5. Anti-Siris (1744). Anti-Siris: Or, English Wisdom Exemplify'd by ... The Present General Demand for Tar Water, on so Unexceptionable Authority as That of a R-T R-D Itinerant Schemist [G. Berkeley]. [REVIEW]
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  6. Gavin W. R. Ardley (1962). Berkeley's Philosophy of Nature. University of Auckland.
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  7. Margaret Atherton (1991). Corpuscles, Mechanism, and Essentialism in Berkeley and Locke. Journal of the History of Philosophy 29 (1):47-67.
  8. Dominique Berlioz-Letellier (1982). G. Berkeley : « Of Infinites ». Revue Philosophique de la France Et de l'Etranger 172 (1):45 - 57.
  9. David Berman (1997). Berkeley Experimental Philosophy.
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  10. S. Seth Bordner (2012). George Berkeley: Religion and Science in the Age of Enlightenment. [REVIEW] Philosophy in Review 32 (4):313-315.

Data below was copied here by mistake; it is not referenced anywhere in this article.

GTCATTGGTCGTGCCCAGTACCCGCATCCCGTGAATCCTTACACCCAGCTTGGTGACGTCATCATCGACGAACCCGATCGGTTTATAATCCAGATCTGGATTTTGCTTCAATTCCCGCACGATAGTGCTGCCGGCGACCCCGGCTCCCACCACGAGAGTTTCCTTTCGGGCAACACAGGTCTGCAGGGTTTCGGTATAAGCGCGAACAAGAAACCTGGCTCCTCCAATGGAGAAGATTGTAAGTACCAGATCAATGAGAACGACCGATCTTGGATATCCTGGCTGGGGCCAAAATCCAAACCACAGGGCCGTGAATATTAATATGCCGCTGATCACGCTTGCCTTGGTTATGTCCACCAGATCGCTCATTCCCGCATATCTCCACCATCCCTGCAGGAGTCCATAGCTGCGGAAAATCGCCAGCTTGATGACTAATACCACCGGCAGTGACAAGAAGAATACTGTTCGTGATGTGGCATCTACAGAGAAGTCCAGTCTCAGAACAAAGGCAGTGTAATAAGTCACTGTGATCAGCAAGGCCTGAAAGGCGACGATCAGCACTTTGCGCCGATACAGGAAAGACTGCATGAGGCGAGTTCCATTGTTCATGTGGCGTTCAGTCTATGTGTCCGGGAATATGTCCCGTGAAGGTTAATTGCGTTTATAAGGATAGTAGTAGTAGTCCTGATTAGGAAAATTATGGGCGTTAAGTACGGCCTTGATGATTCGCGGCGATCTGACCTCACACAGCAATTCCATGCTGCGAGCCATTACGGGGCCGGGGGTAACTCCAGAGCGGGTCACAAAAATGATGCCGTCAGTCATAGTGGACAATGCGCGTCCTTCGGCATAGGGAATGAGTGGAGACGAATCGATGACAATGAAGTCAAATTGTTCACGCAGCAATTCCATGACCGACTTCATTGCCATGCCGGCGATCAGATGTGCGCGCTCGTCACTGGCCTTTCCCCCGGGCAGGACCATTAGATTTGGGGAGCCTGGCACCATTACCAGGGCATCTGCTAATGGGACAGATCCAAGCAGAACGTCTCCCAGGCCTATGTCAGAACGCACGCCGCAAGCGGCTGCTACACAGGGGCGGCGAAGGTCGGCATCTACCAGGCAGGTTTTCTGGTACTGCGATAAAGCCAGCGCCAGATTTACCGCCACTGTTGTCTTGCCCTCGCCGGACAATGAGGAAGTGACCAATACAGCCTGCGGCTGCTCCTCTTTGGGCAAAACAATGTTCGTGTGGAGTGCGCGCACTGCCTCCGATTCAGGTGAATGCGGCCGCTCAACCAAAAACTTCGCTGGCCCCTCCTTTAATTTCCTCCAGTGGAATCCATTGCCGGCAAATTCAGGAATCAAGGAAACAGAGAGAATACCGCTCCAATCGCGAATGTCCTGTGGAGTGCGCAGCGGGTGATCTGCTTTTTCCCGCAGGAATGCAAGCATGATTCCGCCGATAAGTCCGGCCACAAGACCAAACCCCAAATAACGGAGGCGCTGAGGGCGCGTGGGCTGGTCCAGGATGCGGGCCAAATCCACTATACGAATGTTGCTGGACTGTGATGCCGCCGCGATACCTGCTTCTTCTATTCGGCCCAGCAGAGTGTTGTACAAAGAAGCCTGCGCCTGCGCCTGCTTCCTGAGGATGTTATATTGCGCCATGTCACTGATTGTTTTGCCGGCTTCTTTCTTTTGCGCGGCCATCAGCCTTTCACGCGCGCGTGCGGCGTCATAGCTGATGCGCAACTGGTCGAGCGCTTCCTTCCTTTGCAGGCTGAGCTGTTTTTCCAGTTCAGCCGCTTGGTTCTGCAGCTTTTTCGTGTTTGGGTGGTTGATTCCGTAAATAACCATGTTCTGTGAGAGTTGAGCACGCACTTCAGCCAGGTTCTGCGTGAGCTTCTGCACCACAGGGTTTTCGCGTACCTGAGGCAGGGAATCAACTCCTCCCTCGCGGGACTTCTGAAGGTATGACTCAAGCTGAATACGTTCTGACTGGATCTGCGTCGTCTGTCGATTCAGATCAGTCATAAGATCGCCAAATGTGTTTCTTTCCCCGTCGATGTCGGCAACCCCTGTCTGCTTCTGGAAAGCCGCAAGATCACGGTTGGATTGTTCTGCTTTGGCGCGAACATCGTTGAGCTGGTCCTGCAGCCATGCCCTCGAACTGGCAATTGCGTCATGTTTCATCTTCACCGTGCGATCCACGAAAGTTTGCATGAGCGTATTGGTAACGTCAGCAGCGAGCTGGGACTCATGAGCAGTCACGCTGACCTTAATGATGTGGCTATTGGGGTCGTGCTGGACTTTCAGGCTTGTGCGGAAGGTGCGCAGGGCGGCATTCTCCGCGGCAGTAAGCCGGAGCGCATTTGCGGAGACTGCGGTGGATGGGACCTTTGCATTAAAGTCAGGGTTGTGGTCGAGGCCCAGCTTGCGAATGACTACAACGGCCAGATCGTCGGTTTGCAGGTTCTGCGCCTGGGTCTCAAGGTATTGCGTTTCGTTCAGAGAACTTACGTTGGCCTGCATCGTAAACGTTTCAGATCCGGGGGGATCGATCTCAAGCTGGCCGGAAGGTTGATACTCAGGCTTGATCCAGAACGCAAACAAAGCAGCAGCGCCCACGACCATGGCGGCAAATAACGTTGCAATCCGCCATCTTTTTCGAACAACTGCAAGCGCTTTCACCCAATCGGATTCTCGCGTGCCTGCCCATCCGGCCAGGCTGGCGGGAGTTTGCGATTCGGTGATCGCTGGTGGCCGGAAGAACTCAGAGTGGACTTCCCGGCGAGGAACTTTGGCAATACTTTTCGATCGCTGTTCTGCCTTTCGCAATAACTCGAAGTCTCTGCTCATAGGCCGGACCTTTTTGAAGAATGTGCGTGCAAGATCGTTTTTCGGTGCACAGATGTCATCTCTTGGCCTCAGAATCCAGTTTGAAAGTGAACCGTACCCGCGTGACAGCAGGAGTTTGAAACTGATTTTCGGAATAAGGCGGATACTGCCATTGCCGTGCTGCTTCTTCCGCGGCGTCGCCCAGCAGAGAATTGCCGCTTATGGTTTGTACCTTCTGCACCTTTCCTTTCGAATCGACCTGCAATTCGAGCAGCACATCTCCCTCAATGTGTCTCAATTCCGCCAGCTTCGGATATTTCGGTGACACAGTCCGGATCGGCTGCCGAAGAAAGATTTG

11. George Botterill (1990). Particles and Ideas: Bishop Berkeley's Corpuscularian Philosophy. [REVIEW] Philosophical Books 31 (2):75-77.
  12. Bill Brewer, Berkeley and Modern Metaphysics.
    Notoriously, Berkeley combines his denial of the existence of mind-independent matter with the insistence that most of what common sense claims about physical objects is perfectly true (1975a, 1975b).1 As I explain (§ 1), he suggests two broad strategies for this reconciliation, one of which importantly subdivides. Thus, I distinguish three Berkeleyian metaphysical views. The subsequent argument is as follows. Reflection, both upon Berkeley’s ingenious construal of science as approaching towards an essentially indirect identification of the causal-explanatory ground of the (...)